Monday, December 20, 2010


A premier location renowned for its superior acoustics and lovely architecture is Singapore’s Esplanade building; a 2,000 seat arena designed to observe stellar singing or musical performances. Singapore is also the birthplace of featured jewelry designer Choo Yilin.

Starting a business is a daunting endeavor requiring careful research on market trends, building a solid brand, and honing in on your target clientele.

Award-winning designer Yilin wanted to build her business with the additional challenge of producing her product with ethically sourced materials.

A former political analyst, Yilin made jewelry in her downtime to decompress and eventually established a side-business that allowed her to sell her jewelry through “independent luxury boutiques in Singapore.”

Three years ago Yilin abruptly severed her full-time career after relocating with her husband to Thailand. Hungry to “reinvent” herself Yilin boldly set out to establish an ethically responsible jewelry business using recycled fine silver, 18-karat gold, and fair trade gemstones while also enlisting the expertise of Karen hill tribe artisans.

“My travels to Europe were a great influence in formulating my aesthetic. A variety of experiences including moving to Thailand, my exposure to the hill tribe culture, and the realization that consumption patterns had to be changed strongly influenced emphasizing sustainability in my label,” says Yilin.

“I decided to work with the Karen hill tribe to preserve their cultural art-form while also generating employment and income for them. The goal of creating a profitable company that makes a social impact, and is also ecologically sustainable is extremely challenging. I hope to demonstrate that luxury jewelry can co-exist with sustainability.”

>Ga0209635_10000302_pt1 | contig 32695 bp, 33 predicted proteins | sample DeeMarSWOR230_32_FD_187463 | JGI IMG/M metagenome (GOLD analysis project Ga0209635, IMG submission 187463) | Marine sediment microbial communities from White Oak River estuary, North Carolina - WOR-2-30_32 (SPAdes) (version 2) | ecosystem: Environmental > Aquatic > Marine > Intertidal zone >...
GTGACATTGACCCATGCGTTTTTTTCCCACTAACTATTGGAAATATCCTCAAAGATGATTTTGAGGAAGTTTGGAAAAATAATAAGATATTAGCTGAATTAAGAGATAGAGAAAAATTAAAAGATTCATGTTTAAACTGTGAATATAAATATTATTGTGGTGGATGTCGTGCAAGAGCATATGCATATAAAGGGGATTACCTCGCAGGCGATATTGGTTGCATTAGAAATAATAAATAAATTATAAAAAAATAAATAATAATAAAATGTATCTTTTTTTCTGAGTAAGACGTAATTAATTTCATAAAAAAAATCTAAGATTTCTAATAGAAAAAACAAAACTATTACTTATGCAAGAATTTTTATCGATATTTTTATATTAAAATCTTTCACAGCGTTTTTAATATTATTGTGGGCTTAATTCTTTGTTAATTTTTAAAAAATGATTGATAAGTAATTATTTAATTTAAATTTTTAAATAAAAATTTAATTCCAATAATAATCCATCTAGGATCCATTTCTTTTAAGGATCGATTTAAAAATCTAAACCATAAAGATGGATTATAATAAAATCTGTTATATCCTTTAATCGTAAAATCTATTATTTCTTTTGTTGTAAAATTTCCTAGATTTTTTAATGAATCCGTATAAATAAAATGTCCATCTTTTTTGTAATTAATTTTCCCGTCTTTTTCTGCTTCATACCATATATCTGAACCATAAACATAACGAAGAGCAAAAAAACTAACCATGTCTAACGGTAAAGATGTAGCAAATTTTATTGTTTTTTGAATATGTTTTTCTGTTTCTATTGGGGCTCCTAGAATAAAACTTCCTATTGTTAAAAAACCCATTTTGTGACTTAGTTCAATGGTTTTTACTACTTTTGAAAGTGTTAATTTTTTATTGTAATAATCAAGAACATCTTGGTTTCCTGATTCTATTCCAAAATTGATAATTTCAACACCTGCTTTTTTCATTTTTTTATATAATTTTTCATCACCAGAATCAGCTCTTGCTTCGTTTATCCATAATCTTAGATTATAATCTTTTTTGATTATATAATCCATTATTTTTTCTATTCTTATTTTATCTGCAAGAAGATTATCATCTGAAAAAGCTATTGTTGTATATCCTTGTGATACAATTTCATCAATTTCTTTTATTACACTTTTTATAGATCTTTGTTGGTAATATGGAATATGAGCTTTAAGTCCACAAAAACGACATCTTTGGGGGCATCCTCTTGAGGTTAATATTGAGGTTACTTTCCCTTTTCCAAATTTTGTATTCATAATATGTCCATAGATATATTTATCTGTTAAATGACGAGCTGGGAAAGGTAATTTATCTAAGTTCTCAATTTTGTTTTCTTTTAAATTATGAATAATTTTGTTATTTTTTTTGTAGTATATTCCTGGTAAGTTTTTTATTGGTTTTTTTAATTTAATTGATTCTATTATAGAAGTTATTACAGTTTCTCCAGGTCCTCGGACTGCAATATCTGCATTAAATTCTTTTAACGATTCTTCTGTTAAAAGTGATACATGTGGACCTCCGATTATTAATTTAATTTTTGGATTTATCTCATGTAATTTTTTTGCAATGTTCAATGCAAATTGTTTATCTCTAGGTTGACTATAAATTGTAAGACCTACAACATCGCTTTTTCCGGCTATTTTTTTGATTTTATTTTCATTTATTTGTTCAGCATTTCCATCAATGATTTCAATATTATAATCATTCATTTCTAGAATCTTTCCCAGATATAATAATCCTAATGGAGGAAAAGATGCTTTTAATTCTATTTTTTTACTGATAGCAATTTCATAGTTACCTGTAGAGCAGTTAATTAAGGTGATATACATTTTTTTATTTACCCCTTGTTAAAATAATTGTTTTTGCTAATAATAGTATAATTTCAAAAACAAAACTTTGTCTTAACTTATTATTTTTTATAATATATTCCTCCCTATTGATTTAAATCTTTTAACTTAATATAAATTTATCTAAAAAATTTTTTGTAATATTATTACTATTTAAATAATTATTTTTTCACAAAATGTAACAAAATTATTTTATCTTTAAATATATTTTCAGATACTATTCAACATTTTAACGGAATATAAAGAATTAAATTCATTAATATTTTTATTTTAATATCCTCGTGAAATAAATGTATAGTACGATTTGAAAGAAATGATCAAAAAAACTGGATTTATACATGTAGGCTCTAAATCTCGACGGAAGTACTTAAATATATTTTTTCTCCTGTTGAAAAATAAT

Yilin’s classic aesthetic is punctuated by offsetting the ethereal femininity of pavé settings, and checkerboard facets of blue and green sapphires with the beautiful reddish aura of 18-karat rose gold vermeil.

The gemstones are pale and translucent like rock candy; pieces like her yellow and rose gold gild Calla Lily Pendant Necklace highlight such sculptural fluidity it looks like a natural leaf dipped in molten metal; and she provides a differentiated take on classic bangle bracelets and rings as they are created entirely from a pallid green jade.

“I am under no illusion whatsoever that my label will turn a person into someone who practices sustainability. The primary goal of the label is to elevate awareness.”

Photo 1 (top right): 18-Karat Yellow Gold Vermeil Berry Pendant Necklace
Photo 2 (center): 18-Karat Yellow Gold Vermeil Apertifs Cocktail Ring
Photo 3 (bottom left): Hammered Jade Bangle Bracelets
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